To implement our own sysdiagnose client, we need a way to connect to and communicate with the T2 chip. As mentioned earlier, the remotectl utility provides a relay command that will open a local port on macOS and forward any traffic directed at it to a service running on the T2. To initiate a new connection with the sysdiagnose server then, we ran: /usr/libexec/remotectl relay localbridge and connected to the newly opened port. Using the twisted framework and h2 library, we were able to write a responsive sysdiagnose client application, generating raw XPC objects as needed using After understanding the messaging format and the base sysdiagnose protocol, we turned to better understanding the inputs the sysdiagnose server accepts.

The macOS sysdiagnose client has many different options about what data to collect, and some of these options modify the request made to the T2’s sysdiagnose server.

sudo sysdiagnose -cup

    "disableUIFeedback": True
    "shouldRunOSLogArchive": False
    "shouldRunLoggingTasks": False
    "shouldDisplayTarBall": False
    "shouldRunTimeSensitiveTasks": True
    "REQUEST_TYPE": uint64 0x0000000000000001: 1

From inspection of the T2’s sysdiagnose server binary, we can collect a list of parameters that the sysdiagnose server will accept:

Parameter Type
getMetrics bool
diagnosticID string
baseDirectory string
rootPath string
archiveName string
embeddedDeviceType string
coSysdiagnose string
generatePlist bool
quickMode bool
shouldDisplayTarBall bool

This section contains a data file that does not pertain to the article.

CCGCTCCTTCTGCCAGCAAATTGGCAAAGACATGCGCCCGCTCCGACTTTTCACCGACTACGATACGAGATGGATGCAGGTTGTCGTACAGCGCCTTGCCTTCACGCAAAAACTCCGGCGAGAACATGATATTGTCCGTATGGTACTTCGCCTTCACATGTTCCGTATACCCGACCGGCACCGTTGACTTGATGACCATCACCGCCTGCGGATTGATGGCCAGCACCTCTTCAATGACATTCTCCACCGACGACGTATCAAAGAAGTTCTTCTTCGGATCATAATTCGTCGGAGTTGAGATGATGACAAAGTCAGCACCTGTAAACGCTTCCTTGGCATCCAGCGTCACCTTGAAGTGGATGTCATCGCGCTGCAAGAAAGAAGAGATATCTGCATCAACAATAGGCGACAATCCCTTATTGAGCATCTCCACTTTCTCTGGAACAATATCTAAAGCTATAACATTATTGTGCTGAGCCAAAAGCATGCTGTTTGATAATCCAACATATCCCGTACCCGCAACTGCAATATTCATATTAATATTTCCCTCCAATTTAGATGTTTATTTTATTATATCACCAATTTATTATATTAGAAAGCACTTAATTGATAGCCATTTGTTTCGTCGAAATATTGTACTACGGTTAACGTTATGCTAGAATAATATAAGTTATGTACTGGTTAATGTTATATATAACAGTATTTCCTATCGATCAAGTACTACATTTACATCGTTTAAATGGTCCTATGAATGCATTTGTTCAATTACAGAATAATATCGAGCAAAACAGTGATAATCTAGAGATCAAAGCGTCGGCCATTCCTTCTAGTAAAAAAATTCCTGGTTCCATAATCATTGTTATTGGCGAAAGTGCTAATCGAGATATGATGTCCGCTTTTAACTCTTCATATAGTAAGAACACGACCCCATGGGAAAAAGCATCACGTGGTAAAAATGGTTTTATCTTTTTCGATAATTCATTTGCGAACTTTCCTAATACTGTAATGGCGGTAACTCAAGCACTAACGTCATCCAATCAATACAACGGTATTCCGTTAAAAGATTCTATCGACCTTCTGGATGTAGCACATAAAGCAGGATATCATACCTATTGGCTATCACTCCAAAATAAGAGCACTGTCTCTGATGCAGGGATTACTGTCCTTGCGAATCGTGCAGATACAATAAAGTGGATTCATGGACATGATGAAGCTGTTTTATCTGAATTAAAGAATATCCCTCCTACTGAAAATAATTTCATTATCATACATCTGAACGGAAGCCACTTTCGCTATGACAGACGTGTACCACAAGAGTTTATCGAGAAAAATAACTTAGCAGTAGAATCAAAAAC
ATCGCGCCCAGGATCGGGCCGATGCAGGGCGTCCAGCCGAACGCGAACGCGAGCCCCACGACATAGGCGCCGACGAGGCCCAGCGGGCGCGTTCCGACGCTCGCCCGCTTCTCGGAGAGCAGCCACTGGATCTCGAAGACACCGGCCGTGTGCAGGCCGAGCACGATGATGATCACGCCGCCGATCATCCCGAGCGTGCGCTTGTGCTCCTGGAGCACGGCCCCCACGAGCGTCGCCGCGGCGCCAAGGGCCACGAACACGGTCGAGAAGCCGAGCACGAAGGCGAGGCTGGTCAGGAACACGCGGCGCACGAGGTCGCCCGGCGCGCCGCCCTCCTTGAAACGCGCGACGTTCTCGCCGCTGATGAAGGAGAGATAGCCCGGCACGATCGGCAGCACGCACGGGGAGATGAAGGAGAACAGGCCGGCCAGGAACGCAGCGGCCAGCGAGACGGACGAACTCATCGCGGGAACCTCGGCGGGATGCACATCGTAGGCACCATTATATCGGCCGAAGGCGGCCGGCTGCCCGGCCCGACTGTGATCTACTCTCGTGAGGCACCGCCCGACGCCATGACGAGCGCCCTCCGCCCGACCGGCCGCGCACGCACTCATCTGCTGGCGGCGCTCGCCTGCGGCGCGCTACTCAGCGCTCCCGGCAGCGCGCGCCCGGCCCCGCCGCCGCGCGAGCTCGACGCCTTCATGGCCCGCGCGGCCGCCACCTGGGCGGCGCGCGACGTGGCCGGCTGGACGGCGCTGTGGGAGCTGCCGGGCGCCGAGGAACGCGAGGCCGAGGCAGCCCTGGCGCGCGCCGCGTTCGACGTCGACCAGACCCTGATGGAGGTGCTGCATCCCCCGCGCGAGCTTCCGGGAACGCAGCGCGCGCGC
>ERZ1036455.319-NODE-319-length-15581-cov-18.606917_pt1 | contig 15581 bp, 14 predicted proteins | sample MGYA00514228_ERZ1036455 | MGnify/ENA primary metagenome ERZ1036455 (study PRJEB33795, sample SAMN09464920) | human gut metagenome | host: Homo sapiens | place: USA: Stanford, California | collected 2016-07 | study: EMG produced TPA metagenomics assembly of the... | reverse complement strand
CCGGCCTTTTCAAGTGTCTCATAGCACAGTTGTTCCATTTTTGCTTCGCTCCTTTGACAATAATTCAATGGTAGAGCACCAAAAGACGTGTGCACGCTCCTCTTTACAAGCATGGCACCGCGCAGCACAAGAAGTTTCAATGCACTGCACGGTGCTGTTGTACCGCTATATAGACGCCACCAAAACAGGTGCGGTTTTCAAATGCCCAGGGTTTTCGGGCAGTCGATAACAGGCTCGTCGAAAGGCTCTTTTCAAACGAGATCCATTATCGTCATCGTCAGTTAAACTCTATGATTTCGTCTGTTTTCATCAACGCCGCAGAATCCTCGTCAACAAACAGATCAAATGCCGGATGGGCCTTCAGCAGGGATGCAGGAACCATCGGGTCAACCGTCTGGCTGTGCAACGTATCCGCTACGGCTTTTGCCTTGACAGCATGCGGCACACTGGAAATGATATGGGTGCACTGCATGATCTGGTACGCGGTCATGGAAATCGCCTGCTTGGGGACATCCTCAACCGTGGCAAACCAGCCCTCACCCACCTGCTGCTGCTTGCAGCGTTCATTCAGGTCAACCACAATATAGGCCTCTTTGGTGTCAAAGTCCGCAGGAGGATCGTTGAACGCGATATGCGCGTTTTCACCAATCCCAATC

shouldCreateTarBall bool
shouldRunLoggingTasks bool
shouldRunTimeSensitiveTasks bool
shouldRunOSLogArchive bool
shouldRemoveTemporaryDirectory bool
shouldGetFeedbackData bool
disableStreamTar bool
disableUIfeedback bool
setNoTimeOut bool
pidOrProcess string
capOverride NSData
warnProcWhitelist string

Some of these parameters are self-explanatory, such as archiveName.


        uint64 0x0000000000000001: 1


        uint64 0x0000000000000001: 1
        uint64 0x0000000000000002: 2
        MessageId: 0x58
        File transfer size: 0x00000000004a22b6 4858550

Others are less clear. For instance, setting baseDirectory appears to cause the sysdiagnose server to hang. Passing baseDirectory sets an internal variable on the sysdiagnose server, but it is unclear from our manual analysis how this variable is used.

There are nominally 10 sysdiagnose request types:

switch ( REQUEST_TYPE )
    case 1u:
    case 2u:
    case 4u:
    case 5u:
    case 6u:
    case 7u:
    case 8u:
    case 9u:
    case 10u: